San Francisco Ends Costly Boycott of Conservative States

San Francisco has finally come to its senses and lifted its misguided boycott of 30 states that have enacted common-sense conservative laws. This decision is a victory for freedom-loving Americans who believe in limited government and individual liberty.


After incurring significant expenses and failing to yield desired results, the decision was made to reverse course.

In a controversial move, the Board of Supervisors has voted 7-4 to repeal a law prohibiting city-funded travel and contracting with states that allegedly impeded LGBTQ rights, abortion access, and voting rights.

In 2016, the government passed Chapter 12X, a law prompted by the Supreme Court’s controversial ruling in Obergefell v. Hodges. This decision, which legalized same-sex marriage nationwide, sparked a heated debate among Americans.

The 2019 and 2021 amendments have incorporated states implementing stringent abortion and voting rights laws.

Liberal boycotts against conservative states have suffered another defeat, as a ban on such boycotts in city contracts has been lifted. The ban previously applied to businesses based in the targeted states, but thankfully, separate legislation was adopted in March to end that portion of the boycott.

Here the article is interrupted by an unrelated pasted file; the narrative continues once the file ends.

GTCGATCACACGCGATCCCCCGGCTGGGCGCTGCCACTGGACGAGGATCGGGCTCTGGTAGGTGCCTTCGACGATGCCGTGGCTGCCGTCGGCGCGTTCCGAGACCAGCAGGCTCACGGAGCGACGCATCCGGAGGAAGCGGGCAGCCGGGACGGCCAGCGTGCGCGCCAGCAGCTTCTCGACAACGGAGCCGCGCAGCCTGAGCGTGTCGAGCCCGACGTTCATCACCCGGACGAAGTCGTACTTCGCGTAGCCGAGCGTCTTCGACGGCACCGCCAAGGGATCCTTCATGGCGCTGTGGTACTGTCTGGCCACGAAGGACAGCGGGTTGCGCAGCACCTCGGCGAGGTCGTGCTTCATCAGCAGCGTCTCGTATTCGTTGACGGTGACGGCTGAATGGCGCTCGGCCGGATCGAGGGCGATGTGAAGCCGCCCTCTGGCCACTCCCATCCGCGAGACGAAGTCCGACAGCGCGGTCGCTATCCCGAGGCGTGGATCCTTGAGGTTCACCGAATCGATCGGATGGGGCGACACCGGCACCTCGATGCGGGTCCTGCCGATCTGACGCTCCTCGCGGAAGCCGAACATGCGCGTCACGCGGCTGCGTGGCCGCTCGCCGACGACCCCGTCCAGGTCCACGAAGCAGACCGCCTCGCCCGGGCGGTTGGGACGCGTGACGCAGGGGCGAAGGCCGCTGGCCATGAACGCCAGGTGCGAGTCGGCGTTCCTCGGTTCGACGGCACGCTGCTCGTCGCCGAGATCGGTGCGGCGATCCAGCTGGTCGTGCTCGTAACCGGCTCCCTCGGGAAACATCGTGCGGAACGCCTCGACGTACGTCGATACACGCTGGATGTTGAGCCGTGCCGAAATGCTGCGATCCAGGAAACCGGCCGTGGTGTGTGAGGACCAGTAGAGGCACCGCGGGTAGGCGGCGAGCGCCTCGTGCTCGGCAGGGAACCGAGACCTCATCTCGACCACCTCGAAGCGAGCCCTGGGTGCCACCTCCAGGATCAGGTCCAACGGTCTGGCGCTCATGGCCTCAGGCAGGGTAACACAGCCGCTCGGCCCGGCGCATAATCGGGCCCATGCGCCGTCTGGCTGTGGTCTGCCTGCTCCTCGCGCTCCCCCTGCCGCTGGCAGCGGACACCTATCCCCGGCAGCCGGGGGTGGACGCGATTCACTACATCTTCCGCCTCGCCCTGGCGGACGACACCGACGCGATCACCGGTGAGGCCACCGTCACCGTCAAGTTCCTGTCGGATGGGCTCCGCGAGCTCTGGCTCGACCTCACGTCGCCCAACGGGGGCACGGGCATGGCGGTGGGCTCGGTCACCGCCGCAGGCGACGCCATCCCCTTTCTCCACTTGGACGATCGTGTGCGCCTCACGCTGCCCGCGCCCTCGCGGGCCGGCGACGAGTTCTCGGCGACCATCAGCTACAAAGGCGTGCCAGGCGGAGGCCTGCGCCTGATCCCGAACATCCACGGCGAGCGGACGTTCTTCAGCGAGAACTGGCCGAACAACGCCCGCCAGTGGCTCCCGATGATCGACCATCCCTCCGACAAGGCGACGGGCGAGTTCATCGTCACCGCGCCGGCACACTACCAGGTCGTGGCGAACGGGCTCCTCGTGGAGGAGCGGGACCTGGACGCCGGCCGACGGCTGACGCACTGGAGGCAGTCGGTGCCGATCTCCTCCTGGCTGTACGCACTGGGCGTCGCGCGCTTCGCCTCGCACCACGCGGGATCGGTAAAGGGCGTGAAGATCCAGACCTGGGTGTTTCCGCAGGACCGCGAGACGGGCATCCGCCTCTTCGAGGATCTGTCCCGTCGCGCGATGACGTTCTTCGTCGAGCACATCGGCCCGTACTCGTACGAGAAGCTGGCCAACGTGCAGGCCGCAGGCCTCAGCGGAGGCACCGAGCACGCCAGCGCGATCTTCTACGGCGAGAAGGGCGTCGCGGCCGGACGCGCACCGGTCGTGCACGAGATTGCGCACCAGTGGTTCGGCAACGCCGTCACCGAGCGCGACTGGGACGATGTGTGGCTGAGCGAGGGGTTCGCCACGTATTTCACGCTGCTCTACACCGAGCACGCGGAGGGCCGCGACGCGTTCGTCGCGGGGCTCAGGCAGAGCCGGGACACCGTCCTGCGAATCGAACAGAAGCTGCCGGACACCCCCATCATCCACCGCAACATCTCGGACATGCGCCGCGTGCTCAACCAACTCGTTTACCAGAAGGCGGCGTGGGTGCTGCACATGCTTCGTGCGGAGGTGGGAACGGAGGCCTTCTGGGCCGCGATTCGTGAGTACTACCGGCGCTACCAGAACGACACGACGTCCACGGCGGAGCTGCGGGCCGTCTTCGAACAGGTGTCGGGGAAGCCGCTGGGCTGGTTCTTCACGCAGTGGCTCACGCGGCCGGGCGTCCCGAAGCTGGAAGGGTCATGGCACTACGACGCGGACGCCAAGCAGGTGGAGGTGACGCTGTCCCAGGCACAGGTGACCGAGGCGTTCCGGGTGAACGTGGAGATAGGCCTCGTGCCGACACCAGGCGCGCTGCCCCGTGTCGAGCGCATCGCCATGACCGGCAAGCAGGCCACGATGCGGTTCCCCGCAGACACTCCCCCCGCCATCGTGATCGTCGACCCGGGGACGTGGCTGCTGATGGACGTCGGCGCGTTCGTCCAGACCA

The city has decided to roll back a costly, ineffective law that banned travel and contracts with certain states.

This decision comes after a report from the city administrator’s office in February, which found the law had not motivated any targeted states to reform their laws. As per the report, the number of states that have been banned increased significantly from 8 in 2017 to 30 in 2022, ever since the implementation of 12X.


San Francisco Supervisor Rafael Mandelman, a member of the LGBTQ+ community, sponsored a bill to repeal the boycott. Mandelman stated the boycott failed to achieve its intended goals.

San Francisco’s ban on certain activities has caused a surge in administrative work for city staff and vendors, as well as unforeseen consequences for citizens.

The report suggests the ban restricted opportunities for personal growth and development.

A recent report revealed that San Francisco’s ban on contracting with companies with ties to firearms has significantly increased contracting costs, ranging from 10 to 20 percent. The report suggests repealing this ban could lead to increased competition, reduced costs, and ultimately result in resource savings for the city.

This article appeared in The Political Globe and has been published here with permission.